The Lil'wat World of Charlie Mack

By (author) Dorothy Kennedy & Randy Bouchard
Categories: Social Science
Publisher: Talonbooks
Paperback : 9780889226401, 288 pages, February 2010


Early in their ethnographic work, Randy Bouchard and Dorothy Kennedy were privileged to meet Charlie Mack. Born on the Mount Currie Reserve in 1899, he was a fascinating character and a font of wisdom, exemplifying by his way of life, his skills in trapping and canoe-making, and his knowledge of the history of his people, the living world of the Lil’wat, which the young ethnologists were able to record on tape and in their notes and photographs. Most important among what Charlie Mack gave them was a wide corpus of stories; he was a master storyteller, holding his listeners spellbound with his animated and dramatic delivery in both Lil’wat and English.

Charlie Mack’s stories were originally recorded in his native language as part of a systematic government-sponsored effort to create public awareness of the threatened indigenous languages of British Columbia and Washington State, and were eventually published as a highly popular translated and edited collection, Lillooet Stories (1977), by the British Columbia Archives.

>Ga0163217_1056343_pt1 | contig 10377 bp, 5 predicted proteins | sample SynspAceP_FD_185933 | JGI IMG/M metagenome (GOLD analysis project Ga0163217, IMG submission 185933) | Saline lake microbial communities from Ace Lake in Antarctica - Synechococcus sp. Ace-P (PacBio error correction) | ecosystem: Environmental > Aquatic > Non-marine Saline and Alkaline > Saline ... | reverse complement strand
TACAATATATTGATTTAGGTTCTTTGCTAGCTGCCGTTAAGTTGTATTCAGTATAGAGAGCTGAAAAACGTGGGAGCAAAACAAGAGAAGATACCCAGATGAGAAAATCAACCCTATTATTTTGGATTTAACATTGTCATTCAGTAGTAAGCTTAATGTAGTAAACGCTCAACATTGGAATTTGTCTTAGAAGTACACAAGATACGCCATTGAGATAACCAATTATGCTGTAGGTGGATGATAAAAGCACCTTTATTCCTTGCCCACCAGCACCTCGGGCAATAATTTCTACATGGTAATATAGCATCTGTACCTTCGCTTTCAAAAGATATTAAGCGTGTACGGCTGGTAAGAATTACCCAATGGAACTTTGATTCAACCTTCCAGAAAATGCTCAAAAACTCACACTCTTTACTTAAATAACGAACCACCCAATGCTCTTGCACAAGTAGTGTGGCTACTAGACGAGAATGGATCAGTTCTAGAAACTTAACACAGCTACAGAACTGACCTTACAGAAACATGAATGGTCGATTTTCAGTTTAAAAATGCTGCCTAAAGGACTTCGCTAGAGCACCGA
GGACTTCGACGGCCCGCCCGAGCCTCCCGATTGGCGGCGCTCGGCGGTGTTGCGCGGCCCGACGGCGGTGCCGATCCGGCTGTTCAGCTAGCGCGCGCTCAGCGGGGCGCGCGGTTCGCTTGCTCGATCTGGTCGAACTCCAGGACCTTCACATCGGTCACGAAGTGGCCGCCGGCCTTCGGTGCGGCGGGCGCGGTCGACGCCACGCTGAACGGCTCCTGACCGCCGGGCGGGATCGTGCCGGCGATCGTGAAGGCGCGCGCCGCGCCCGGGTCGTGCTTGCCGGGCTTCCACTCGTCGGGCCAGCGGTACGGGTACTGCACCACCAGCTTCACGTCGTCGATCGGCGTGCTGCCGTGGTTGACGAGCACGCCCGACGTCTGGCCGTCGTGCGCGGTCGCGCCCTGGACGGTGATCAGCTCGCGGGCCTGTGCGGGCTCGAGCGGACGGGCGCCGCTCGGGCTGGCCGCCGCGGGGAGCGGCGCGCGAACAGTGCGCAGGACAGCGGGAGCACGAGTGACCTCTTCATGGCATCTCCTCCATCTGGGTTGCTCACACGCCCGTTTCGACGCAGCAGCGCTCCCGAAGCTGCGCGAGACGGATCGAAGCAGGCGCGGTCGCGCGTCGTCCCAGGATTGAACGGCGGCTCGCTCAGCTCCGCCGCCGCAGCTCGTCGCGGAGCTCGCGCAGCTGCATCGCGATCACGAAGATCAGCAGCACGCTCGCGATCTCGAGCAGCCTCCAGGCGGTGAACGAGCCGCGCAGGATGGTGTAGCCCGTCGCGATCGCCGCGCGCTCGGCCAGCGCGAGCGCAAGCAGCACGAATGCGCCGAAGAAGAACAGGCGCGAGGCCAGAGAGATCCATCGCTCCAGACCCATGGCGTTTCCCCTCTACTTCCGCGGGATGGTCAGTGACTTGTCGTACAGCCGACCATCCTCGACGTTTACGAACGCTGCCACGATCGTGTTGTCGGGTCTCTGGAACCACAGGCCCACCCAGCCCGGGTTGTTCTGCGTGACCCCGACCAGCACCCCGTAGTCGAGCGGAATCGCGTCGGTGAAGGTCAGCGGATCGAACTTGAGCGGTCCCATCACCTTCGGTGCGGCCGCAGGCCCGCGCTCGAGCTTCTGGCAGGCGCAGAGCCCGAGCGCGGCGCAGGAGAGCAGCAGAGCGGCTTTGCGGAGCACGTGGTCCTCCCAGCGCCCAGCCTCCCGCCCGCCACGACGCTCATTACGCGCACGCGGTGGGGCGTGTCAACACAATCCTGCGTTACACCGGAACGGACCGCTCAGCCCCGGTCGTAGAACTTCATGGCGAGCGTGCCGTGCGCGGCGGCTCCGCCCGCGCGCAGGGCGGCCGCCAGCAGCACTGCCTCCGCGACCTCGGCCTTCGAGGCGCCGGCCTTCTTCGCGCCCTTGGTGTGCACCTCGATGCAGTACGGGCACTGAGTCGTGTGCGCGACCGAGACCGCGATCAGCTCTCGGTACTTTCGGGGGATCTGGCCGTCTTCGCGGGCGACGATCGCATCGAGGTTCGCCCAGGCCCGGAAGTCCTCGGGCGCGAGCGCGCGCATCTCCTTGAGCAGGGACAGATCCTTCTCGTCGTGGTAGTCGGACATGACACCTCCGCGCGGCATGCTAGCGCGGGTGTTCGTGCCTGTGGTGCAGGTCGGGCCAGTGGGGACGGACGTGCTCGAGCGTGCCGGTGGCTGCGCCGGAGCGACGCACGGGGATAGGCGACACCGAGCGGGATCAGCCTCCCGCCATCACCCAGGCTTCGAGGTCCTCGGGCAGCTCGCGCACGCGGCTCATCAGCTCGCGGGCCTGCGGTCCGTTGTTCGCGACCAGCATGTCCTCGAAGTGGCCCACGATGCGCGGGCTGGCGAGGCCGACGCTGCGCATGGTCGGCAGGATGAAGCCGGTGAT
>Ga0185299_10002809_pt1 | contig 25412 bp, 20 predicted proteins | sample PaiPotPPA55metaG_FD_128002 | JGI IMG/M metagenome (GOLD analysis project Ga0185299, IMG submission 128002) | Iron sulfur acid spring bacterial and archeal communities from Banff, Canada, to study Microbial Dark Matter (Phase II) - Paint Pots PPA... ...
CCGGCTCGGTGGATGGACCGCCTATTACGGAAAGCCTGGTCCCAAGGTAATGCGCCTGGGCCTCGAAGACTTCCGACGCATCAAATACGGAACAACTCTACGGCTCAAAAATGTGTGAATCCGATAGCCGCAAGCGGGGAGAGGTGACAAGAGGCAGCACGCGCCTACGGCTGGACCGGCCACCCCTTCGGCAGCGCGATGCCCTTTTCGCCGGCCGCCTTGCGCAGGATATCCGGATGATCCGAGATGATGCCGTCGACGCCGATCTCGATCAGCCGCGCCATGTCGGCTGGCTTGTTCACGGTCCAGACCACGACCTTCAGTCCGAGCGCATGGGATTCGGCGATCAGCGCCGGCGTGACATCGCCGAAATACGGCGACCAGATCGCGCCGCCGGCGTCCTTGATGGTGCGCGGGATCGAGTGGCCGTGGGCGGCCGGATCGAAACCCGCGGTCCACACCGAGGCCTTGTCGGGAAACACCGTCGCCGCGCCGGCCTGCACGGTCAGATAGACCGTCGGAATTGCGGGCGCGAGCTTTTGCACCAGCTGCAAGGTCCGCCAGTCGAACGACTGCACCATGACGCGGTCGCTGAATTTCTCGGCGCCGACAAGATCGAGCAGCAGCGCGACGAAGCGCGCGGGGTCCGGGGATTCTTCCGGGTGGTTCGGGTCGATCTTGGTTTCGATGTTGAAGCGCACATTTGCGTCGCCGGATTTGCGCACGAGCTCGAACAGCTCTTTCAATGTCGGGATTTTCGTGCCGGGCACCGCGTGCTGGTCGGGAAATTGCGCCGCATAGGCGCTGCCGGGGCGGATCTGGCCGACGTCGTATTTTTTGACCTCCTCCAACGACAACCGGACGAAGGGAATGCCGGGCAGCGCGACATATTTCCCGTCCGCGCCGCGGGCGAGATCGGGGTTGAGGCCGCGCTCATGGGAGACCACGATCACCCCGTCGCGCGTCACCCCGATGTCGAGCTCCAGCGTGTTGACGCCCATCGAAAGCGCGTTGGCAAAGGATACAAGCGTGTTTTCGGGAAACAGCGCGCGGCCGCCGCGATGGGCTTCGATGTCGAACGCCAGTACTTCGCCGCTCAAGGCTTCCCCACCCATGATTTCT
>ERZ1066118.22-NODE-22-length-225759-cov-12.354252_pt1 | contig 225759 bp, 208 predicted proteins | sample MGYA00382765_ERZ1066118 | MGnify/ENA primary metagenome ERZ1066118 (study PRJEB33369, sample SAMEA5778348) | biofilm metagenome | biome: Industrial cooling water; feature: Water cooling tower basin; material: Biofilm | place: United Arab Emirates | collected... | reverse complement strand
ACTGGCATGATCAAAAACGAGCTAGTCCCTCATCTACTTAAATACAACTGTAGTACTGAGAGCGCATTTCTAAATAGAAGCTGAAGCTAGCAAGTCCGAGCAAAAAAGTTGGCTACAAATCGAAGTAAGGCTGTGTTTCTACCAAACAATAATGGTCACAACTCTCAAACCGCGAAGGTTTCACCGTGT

More time spent with Charlie Mack before his death in 1990 revealed to Kennedy and Bouchard that his worldview embedded a moral code, information about the environment and the self-evident truths of his world not easily comprehended out of context: an interweaving of myth, history and experience invoked in daily conversation and deeply rooted in a sense of place. Now, two decades after Charlie Mack’s passing, the authors present a selection of his English renditions of some of these stories, drawing on their transcribed interviews, correspondence and ?eld notes to re-contextualize the narratives he wanted to share, and guide the reader to a more holistic understanding of this Lil’wat elder’s world.

This book is a tribute to a long friendship; the result of the authors reflecting on a lifetime of listening to a man who had something to say.


“[one of the] testaments to the increasing recognition of First Nations voices within Canadian society.”
Canadian Literature